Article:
Paid Advertisement
Historynet/feed historynet feedback facebook link Weider History Group RSS feed Weider Subscriptions Historynet Home page

Letter From Aviation History - March 2013

Originally published by Aviation History magazine. Published Online: January 15, 2013 
Print Friendly
1 comment FONT +  FONT -

Lindbergh Legacy

You'd be hard-pressed to find a more complex individual than Charles Lindbergh. When he burst onto the international stage with his May 1927 solo transatlantic flight, the fresh-faced "Lindy" became the world's first media superstar, honored and feted wherever he traveled. Less than five years later, he and his wife Anne Morrow Lindbergh endured the dark side of that media celebrity after the kidnapping and murder of their 20-month-old son, Charles Jr. The publicity surrounding the so-called "Crime of the Century" eventually drove the Lindberghs into self-imposed exile in Europe, where the celebrated aviator visited Germany several times at the behest of the U.S. military. There he examined German aviation facilities and even got a chance to pilot a Messerschmitt Bf-109, commenting that he knew of "no other pursuit plane which combines simplicity of construction with such excellent performance characteristics."

As Dick Hallion recounts in "The Lone Eagle's War" (P. 22), during a 1938 dinner at the U.S. embassy in Berlin, Luftwaffe leader Hermann Göring presented Lindbergh with a Nazi medal for his contributions to world aviation. His acceptance of the award, and subsequent involvement with the antiwar America First movement, led to allegations that he was pro-Nazi. Lindbergh's pro-isolationist speeches and writings, perceived by some as anti-Semitic, didn't help matters. All of this resulted in a very public spat between the airman and President Franklin D. Roosevelt, who in an April 1941 speech accused Lindbergh of being a "defeatist and appeaser." Three days later Lindbergh resigned his Air Corps commission, but as Hallion writes, he would find a way to get into the war.

That's the Lindbergh with whom most of us are familiar—the strong-willed, controversial, enigmatic "Lone Eagle"—but there were many lesser-known sides to the multifaceted man. How many know, for instance, that he was an early supporter of rocketry pioneer Robert Goddard, who with Lindy's help secured a grant from the Guggenheim Foundation in 1930 to continue his experiments? Or that, in concert with Nobel Prize–winning surgeon Dr. Alexis Carrel, he invented a glass perfusion pump that led to the development of the first heart-lung machine? Or that Lindbergh won the Pulitzer Prize in 1954 for his book The Spirit of St. Louis (review, P. 63)? Or that in the 1960s he became a dedicated environmentalist, campaigning for the protection of endangered species and indigenous peoples?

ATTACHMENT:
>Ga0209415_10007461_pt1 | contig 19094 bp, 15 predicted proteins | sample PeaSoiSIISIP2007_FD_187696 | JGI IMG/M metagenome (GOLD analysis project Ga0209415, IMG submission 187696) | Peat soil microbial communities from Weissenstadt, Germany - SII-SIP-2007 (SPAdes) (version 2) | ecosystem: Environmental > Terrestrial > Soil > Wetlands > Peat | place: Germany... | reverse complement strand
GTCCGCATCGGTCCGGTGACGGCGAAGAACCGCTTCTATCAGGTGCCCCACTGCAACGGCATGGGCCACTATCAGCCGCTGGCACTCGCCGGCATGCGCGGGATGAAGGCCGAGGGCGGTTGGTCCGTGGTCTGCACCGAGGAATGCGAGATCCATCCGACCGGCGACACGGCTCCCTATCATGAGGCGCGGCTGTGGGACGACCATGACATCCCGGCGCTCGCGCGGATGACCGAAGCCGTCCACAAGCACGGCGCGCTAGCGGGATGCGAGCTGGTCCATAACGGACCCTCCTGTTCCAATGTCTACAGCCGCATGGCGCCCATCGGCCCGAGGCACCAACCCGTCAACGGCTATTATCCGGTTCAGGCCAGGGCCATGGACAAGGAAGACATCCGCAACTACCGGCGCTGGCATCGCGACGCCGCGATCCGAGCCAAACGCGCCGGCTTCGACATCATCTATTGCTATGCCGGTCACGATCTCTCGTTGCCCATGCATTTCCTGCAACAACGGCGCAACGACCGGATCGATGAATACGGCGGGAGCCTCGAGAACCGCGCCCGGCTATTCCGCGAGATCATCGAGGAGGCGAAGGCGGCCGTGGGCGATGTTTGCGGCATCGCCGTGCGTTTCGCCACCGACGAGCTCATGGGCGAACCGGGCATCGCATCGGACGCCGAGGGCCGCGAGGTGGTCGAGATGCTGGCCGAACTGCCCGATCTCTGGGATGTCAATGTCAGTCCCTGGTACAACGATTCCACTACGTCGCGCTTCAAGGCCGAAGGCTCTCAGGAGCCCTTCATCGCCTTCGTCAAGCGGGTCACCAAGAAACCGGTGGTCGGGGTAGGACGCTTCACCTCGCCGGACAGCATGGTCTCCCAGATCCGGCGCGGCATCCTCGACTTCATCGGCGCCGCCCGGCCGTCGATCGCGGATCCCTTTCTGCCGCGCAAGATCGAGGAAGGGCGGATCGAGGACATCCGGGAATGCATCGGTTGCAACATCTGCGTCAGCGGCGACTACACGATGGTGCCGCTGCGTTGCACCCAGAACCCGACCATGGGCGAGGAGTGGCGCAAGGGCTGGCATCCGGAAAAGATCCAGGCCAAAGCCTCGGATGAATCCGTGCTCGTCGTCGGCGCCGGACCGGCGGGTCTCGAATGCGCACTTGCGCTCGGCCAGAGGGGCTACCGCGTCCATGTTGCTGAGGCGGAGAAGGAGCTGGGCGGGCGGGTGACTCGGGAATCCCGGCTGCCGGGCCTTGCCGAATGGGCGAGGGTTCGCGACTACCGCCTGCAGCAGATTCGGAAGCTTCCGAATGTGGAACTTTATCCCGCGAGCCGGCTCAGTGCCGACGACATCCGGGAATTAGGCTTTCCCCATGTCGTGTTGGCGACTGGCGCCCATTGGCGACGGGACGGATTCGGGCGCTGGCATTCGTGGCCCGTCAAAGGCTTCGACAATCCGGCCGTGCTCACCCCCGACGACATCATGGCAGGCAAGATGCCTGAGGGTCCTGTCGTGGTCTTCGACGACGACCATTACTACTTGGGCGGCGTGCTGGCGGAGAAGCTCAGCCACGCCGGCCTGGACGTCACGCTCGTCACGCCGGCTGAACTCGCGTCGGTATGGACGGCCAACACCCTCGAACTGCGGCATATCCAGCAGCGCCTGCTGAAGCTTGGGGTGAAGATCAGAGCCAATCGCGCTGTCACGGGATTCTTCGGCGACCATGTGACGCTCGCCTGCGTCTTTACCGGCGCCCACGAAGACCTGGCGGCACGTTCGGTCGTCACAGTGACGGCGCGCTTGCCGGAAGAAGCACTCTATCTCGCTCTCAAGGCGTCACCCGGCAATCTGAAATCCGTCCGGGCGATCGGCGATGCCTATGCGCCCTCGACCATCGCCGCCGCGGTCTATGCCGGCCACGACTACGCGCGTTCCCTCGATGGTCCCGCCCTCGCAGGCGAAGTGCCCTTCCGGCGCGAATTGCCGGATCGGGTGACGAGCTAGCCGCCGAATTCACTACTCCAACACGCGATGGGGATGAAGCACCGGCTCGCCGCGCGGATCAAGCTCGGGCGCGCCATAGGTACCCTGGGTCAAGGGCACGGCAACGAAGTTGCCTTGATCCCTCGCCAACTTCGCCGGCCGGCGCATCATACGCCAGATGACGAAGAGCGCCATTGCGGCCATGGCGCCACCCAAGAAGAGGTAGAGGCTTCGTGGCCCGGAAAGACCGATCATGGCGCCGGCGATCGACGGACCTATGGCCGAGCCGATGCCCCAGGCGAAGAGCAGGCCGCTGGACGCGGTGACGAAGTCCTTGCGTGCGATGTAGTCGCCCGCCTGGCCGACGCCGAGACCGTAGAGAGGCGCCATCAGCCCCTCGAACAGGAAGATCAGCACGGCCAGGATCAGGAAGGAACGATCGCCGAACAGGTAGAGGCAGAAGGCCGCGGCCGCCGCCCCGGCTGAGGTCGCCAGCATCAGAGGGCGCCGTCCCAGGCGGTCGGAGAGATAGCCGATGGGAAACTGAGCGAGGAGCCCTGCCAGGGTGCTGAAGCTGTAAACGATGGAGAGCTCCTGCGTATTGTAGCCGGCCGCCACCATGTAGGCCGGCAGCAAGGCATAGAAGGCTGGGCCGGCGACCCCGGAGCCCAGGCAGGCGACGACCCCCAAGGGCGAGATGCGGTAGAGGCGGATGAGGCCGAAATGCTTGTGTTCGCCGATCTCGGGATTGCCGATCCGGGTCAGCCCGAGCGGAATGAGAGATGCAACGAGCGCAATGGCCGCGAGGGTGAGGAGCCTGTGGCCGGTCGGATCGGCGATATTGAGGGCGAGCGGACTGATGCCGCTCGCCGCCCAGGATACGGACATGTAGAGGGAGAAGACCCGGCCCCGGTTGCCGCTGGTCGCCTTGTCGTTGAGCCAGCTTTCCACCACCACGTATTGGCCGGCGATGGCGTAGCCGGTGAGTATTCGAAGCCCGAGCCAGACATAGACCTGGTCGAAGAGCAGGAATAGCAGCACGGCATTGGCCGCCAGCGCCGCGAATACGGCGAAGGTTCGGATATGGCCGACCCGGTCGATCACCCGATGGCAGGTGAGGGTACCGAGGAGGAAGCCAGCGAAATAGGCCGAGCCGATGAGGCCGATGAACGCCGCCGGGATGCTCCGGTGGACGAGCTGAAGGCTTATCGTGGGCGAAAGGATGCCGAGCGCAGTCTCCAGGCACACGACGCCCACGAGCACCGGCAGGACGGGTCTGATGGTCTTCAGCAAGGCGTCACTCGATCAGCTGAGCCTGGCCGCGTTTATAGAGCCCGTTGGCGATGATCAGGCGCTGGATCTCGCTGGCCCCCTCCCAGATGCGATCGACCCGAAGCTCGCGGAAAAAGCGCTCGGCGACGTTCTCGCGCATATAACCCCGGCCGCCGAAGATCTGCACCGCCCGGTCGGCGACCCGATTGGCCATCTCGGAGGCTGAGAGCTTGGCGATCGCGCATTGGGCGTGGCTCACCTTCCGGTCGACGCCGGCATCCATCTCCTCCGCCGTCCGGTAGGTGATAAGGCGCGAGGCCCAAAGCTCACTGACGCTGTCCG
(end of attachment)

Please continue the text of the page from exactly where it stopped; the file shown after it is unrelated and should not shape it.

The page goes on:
This last chapter of his life led to the establishment in 1977 of the nonprofit Charles A. and Anne Morrow Lindbergh Foundation, dedicated to maintaining balance between technological innovation and conservation of the natural world. The foundation awards grants (up to $10,580, the cost of building Spirit of St. Louis in 1927) for research or educational projects devoted to that cause. It also sponsors the Aviation Green Alliance, whose goal is to reduce aviation's environmental footprint, and annually presents the honorary Lindbergh Award to an individual who has made a significant contribution to the foundation's mission. Past recipients have included aviation legends Jimmy Doolittle, Neil Armstrong and Burt Rutan. For more information on the foundation's many programs, visit lindberghfoundation.org.


One Response to “Letter From Aviation History - March 2013”


  1. 1

    [...] Letter From Aviation History – March 2013 (historynet.com) Share this:FacebookTwitterEmailStumbleUponDiggPinterestLike this:LikeBe the first to like this. This entry was posted in Wacky Holidays and tagged Charles Lindbergh, Spirit of St. Louis.Bookmark the permalink. Leave a comment [...]



Leave a Reply

Human Verification: In order to verify that you are a human and not a spam bot, please enter the answer into the following box below based on the instructions contained in the graphic.


Related Articles


History Net Images Spacer
Paid Advertisement
Paid Advertisement
History Net Daily Activities
History net Spacer
History net Spacer
Historynet Spacer
HISTORYNET READERS' POLL

Which of these wars resulted in the most surprising underdog upset?

View Results | See previous polls

Loading ... Loading ...
History net Spacer
STAY CONNECTED WITH US
RSS Feed Daily Email Update
History net Spacer History net Spacer
Paid Advertisement

Paid Advertisement
What is HistoryNet?

The HistoryNet.com is brought to you by the Weider History Group, the world's largest publisher of history magazines. HistoryNet.com contains daily features, photo galleries and over 5,000 articles originally published in our various magazines.

If you are interested in a specific history subject, try searching our archives, you are bound to find something to pique your interest.

From Our Magazines
Weider History Group

Weider History Network:  HistoryNet | Armchair General | Achtung Panzer! | StreamHistory.com
Today in History | Ask Mr. History | Picture of the Day | Daily History Quiz | Contact Us

Copyright © 2013 Weider History Group. All rights reserved. Reproduction in whole or in part without permission is prohibited.
Advertise With Us | Subscription Help | Privacy Policy